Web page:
faaizahsnutritionlab

you are what you eat

Menu Planning and Shopping for Healthier Eating

Screen Shot 2014-03-25 at 11.13.36 PM

 

Planning a Nutritious Day

The first step to planning a nutritious day is setting out an enticing and healthy menu. Plan a menu for the week ahead so that you can shop in advance. This really cool menu and shopping list planner is available on http://www.designfinch.com/wp-content/uploads/2013/03/menu-planner_vt_03_13.pdf. It has each day highlighted in a different colour and lets you add items to your shopping list alongside it.

This is my menu for the week ahead. I usually shop on a Tuesday or Wednesday and tomorrow i will not be doing a lot of my basic shopping like yoghurt, bread, cheese etc as i still have enough of those available. I also try not to buy too much in bulk so as not to waste money in spoiled food items. I have not included lunches as we are all not together at lunch time. Lunch for us is something light like a sandwich or leftovers. Lunch items like tuna, sandwich spreads etc can also be added.

With menu planning you know what your meals will look like and what you need to buy. That makes grocery shopping more efficient and cuts down on unplanned trips to buy one or two items. And with a grocery list in hand — a byproduct of good menu planning — it’s easier to resist impulse purchases. Your shopping strategies should focus on fresh and unprocessed foods. That means spending more time in the produce section, where you can stock up on fruits and vegetables, and avoid lingering in the sweet and snack isle. Keep an eye out too for whole grains and low-fat dairy products

 Menu-planning basics

Menu planning doesn’t have to be complicated. To get started, jot down some of your favorite meals and favorite meals in your household.

Include side dishes as well as entrees and some healthy desserts, too. When you have your menu plan filled in, create a shopping list of the ingredients you’ll need.

Some things to consider as you contemplate menu options:

            Duplicate ingredients. Plan a menu that has ingredients which can be used in 2 or more dishes. (As you can see, I do not specify vegetables as a lot of them I                                   use over and over in different meals in different forms)

            Clear your pantry. That can of beans in the back of the cabinet could be the starting point for any number of healthy meals.

            Think seasonal. What fresh produce is available this time of year? Is it salad season or soup weather? I hardly ever include fruit on my menu as I like to buy whats in season and sometimes what is on ‘special’. Towards the end of the summer season mangoes and peaches are cheap but are not always of a very good quality. I will judge the produce when I see it and buy accordingly. If you feel you will forget, include these items on your shopping list, and decide in the fresh produce isle if its good enough to take home or not!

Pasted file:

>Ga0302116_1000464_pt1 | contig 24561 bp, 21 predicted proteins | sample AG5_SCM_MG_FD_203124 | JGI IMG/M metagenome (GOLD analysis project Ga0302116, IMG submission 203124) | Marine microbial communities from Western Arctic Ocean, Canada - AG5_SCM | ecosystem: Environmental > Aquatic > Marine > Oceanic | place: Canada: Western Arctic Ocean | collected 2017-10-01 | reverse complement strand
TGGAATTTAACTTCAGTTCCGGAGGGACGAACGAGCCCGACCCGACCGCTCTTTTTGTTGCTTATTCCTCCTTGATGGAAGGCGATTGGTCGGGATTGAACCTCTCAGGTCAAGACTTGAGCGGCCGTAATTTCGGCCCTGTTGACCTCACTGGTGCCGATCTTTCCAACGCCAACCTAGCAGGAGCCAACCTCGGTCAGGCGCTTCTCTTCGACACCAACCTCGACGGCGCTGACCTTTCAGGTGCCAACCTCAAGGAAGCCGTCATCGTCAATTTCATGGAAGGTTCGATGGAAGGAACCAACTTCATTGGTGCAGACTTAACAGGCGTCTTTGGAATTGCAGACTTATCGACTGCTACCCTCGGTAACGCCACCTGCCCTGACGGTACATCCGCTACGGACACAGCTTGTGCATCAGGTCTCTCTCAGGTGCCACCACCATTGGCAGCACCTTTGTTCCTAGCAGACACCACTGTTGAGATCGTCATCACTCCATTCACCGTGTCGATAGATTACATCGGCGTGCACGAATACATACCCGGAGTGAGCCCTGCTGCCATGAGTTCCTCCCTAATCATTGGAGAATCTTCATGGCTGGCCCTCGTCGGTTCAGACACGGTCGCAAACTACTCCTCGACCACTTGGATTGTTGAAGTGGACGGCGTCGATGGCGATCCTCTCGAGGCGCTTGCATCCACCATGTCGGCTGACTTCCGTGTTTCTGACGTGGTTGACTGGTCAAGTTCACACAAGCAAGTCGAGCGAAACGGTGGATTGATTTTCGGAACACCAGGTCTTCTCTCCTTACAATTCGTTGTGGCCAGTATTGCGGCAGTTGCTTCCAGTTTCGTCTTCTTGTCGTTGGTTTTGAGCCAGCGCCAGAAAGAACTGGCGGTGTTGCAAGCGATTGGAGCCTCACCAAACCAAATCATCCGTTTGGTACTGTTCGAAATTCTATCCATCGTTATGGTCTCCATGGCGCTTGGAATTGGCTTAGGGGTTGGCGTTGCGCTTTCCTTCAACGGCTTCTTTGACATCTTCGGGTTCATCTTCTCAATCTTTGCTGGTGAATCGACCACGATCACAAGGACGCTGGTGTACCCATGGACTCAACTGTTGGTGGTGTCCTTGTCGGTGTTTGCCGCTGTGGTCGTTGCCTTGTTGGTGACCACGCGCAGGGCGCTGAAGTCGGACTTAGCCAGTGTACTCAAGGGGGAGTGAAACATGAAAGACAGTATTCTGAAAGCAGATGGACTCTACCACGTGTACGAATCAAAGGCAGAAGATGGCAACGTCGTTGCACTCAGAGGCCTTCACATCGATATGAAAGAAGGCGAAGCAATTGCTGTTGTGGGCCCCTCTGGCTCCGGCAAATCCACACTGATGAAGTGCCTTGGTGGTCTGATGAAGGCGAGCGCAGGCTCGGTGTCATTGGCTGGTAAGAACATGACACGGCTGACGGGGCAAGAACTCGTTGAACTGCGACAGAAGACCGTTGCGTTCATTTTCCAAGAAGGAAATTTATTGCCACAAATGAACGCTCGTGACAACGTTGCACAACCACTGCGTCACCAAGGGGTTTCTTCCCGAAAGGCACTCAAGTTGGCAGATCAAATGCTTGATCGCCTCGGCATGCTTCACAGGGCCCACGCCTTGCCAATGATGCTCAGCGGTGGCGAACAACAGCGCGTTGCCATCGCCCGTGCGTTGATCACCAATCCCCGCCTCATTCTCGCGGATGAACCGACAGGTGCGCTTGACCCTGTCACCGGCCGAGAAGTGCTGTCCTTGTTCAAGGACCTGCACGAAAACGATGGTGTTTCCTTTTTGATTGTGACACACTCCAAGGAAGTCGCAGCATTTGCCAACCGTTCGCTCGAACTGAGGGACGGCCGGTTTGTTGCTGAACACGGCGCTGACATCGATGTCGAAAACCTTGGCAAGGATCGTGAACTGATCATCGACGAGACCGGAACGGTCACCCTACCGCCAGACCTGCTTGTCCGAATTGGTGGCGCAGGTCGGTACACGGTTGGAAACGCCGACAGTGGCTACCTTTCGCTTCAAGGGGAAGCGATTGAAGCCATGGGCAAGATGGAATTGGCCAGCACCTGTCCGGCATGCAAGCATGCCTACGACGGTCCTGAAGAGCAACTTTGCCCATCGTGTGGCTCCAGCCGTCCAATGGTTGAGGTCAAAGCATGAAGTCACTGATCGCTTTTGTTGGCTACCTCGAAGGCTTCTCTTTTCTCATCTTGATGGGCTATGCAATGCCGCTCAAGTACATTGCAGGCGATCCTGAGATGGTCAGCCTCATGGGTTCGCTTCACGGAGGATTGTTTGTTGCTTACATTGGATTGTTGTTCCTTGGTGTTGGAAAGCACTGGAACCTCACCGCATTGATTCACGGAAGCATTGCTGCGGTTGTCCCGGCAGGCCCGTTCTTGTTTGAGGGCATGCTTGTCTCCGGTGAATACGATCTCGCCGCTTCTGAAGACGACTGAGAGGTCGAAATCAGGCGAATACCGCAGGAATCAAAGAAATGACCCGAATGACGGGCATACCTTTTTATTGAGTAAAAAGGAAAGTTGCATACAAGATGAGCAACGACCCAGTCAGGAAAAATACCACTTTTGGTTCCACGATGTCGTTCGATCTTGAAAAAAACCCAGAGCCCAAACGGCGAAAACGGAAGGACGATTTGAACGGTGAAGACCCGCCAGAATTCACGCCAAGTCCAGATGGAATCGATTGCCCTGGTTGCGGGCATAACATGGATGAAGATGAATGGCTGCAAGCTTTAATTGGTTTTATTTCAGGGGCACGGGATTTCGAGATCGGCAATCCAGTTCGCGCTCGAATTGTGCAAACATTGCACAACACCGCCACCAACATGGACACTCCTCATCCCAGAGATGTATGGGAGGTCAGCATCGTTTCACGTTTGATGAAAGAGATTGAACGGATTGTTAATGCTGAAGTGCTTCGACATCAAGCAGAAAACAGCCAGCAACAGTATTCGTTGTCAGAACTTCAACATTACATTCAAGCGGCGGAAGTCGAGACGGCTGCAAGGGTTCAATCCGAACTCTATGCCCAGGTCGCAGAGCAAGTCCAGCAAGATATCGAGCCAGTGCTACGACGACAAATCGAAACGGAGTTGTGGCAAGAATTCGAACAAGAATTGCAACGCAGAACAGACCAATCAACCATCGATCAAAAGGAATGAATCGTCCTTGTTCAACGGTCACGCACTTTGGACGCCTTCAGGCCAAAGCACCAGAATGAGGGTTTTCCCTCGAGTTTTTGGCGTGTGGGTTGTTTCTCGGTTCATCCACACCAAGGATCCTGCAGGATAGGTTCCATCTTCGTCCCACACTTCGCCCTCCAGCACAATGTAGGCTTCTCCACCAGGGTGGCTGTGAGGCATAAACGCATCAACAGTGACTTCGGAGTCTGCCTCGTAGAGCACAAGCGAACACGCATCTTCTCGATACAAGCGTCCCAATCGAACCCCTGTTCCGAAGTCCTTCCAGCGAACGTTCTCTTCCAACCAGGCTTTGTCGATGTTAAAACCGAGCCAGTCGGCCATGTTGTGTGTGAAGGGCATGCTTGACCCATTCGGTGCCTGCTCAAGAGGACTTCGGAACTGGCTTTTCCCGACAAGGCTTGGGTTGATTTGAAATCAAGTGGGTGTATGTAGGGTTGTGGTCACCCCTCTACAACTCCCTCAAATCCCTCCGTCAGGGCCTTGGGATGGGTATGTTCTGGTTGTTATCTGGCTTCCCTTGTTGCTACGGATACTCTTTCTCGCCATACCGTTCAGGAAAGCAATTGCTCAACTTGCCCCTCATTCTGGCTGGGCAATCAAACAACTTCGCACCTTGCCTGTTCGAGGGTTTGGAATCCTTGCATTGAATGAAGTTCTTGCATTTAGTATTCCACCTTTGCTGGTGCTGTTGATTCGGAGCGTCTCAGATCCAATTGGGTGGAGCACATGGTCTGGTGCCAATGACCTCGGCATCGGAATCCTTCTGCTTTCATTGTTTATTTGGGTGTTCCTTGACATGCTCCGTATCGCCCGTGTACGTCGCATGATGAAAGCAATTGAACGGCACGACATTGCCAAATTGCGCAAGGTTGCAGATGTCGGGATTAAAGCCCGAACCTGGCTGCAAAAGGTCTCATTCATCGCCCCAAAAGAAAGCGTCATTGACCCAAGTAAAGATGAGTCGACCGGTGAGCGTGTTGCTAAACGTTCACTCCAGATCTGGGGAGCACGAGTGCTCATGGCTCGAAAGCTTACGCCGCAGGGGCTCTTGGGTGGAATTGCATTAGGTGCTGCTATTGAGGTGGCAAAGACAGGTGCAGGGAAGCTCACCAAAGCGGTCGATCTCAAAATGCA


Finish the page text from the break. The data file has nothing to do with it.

Mix things up. Keep the menu interesting by planning some meatless meals or substituting a breakfast for a dinner. Alternate new recipes and old favourites. Eggs make a fabulous, quick supper. See Wednesday, I’ve got lamb steaks, a salad (mushrooms on a rosemary stalk), grilled marrows and sweetcorn as my starch. I can picture my plate as I plan, and already I am so excited to get started! Remember to make half your plate vegetables.

            Picture the plate. As you plan each meal, keep in mind that vegetables and fruits should cover half your plate, lean protein should cover a quarter, and the rest of your plate should be grains, preferably whole grains.

Get into the menu-planning routine

Like any new habit, menu planning gets easier with practice. Over time, you’ll figure out ways to make the process work for you. Some tips to get you going:

            Give each day a theme. Don’t start from scratch every week. Establish theme days. For example, designate Mondays as lentil nights, Tuesdays as chicken night.

            Recycle your menus. Don’t throw away your menu plan at the end of the week. Instead, hold on to it and reuse it later.

            Be flexible. Your menu isn’t written in stone. Feel free to swap things around. Or designate one night as “cook’s choice” and use that night to clear out the refrigerator by making a casserole, stir-fry or other mix-and-match meal. I often keep my eye open for items that are discounted, for example Norwegian salmon in Woolworths, john west tuna at checkers.

Bask in the glory

Take a moment to feel good knowing that menu planning is making it easier for you to follow a healthy diet. And give yourself an extra pat on the back for saving money while you’re at it!

Research has shown that the longer the time between meals the poorer the food choice. Think back and is this u? Do you not eat all day then at 4pm find yourself ravenous and reaching for a packet of chips and coke?

Part of a nutritious day is including nutritious snacks. A snack can range from a cracker with a topping to fruit, dried fruit, mini breakfast bars, nut, yoghurt, or popcorn. Choose snacks that are naturally low in fat and have no added salt.

Lunch boxes or cooler bags can be packed the night before to avoid the early morning rush.

Advertisements

Leave a Reply

Fill in your details below or click an icon to log in:

WordPress.com Logo

You are commenting using your WordPress.com account. Log Out / Change )

Twitter picture

You are commenting using your Twitter account. Log Out / Change )

Facebook photo

You are commenting using your Facebook account. Log Out / Change )

Google+ photo

You are commenting using your Google+ account. Log Out / Change )

Connecting to %s

Information

This entry was posted on March 25, 2014 by in Healthy Weight Tips and tagged , , , , .
%d bloggers like this: